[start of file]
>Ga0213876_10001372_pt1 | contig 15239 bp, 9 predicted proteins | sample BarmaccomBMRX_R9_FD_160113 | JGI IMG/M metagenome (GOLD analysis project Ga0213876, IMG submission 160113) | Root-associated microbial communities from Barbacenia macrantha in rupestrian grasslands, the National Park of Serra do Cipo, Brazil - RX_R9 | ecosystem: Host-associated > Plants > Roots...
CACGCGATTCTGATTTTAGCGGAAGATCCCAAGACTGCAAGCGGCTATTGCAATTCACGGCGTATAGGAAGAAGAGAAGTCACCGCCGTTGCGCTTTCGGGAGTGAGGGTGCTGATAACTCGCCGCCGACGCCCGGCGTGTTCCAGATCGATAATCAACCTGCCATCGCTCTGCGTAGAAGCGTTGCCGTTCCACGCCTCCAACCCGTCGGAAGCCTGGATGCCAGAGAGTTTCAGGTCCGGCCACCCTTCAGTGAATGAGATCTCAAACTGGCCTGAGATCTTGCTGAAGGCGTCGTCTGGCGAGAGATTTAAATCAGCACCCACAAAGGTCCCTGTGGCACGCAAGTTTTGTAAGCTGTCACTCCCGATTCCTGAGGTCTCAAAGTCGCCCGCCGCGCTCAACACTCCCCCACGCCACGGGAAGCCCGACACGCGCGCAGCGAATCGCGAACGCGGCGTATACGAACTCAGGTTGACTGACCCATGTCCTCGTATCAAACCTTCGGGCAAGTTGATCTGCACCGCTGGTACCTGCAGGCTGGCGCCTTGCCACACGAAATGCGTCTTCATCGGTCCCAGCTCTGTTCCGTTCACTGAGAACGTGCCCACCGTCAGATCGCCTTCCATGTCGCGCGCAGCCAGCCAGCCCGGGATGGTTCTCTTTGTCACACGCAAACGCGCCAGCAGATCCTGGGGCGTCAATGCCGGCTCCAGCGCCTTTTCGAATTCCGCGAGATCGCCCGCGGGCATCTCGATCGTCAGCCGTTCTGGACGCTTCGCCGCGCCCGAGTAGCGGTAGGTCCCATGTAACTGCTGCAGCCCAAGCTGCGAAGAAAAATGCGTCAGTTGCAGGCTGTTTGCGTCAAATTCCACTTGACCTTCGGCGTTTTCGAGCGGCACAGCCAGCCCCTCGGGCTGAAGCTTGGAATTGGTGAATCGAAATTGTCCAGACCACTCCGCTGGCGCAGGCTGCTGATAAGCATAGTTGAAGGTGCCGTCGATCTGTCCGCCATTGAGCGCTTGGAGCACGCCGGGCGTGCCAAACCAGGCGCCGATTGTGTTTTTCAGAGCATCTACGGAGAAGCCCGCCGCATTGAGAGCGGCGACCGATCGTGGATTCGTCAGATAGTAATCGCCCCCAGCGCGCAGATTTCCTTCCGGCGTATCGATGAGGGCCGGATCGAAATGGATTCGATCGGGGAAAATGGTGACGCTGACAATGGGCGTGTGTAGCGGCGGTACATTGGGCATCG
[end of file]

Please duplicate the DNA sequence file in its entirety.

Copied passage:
>Ga0213876_10001372_pt1 | contig 15239 bp, 9 predicted proteins | sample BarmaccomBMRX_R9_FD_160113 | JGI IMG/M metagenome (GOLD analysis project Ga0213876, IMG submission 160113) | Root-associated microbial communities from Barbacenia macrantha in rupestrian grasslands, the National Park of Serra do Cipo, Brazil - RX_R9 | ecosystem: Host-associated > Plants > Roots...
CACGCGATTCTGATTTTAGCGGAAGATCCCAAGACTGCAAGCGGCTATTGCAATTCACGGCGTATAGGAAGAAGAGAAGTCACCGCCGTTGCGCTTTCGGGAGTGAGGGTGCTGATAACTCGCCGCCGACGCCCGGCGTGTTCCAGATCGATAATCAACCTGCCATCGCTCTGCGTAGAAGCGTTGCCGTTCCACGCCTCCAACCCGTCGGAAGCCTGGATGCCAGAGAGTTTCAGGTCCGGCCACCCTTCAGTGAATGAGATCTCAAACTGGCCTGAGATCTTGCTGAAGGCGTCGTCTGGCGAGAGATTTAAATCAGCACCCACAAAGGTCCCTGTGGCACGCAAGTTTTGTAAGCTGTCACTCCCGATTCCTGAGGTCTCAAAGTCGCCCGCCGCGCTCAACACTCCCCCACGCCACGGGAAGCCCGACACGCGCGCAGCGAATCGCGAACGCGGCGTATACGAACTCAGGTTGACTGACCCATGTCCTCGTATCAAACCTTCGGGCAAGTTGATCTGCACCGCTGGTACCTGCAGGCTGGCGCCTTGCCACACGAAATGCGTCTTCATCGGTCCCAGCTCTGTTCCGTTCACTGAGAACGTGCCCACCGTCAGATCGCCTTCCATGTCGCGCGCAGCCAGCCAGCCCGGGATGGTTCTCTTTGTCACACGCAAACGCGCCAGCAGATCCTGGGGCGTCAATGCCGGCTCCAGCGCCTTTTCGAATTCCGCGAGATCGCCCGCGGGCATCTCGATCGTCAGCCGTTCTGGACGCTTCGCCGCGCCCGAGTAGCGGTAGGTCCCATGTAACTGCTGCAGCCCAAGCTGCGAAGAAAAATGCGTCAGTTGCAGGCTGTTTGCGTCAAATTCCACTTGACCTTCGGCGTTTTCGAGCGGCACAGCCAGCCCCTCGGGCTGAAGCTTGGAATTGGTGAATCGAAATTGTCCAGACCACTCCGCTGGCGCAGGCTGCTGATAAGCATAGTTGAAGGTGCCGTCGATCTGTCCGCCATTGAGCGCTTGGAGCACGCCGGGCGTGCCAAACCAGGCGCCGATTGTGTTTTTCAGAGCATCTACGGAGAAGCCCGCCGCATTGAGAGCGGCGACCGATCGTGGATTCGTCAGATAGTAATCGCCCCCAGCGCGCAGATTTCCTTCCGGCGTATCGATGAGGGCCGGATCGAAATGGATTCGATCGGGGAAAATGGTGACGCTGACAATGGGCGTGTGTAGCGGCGGTACATTGGGCATCG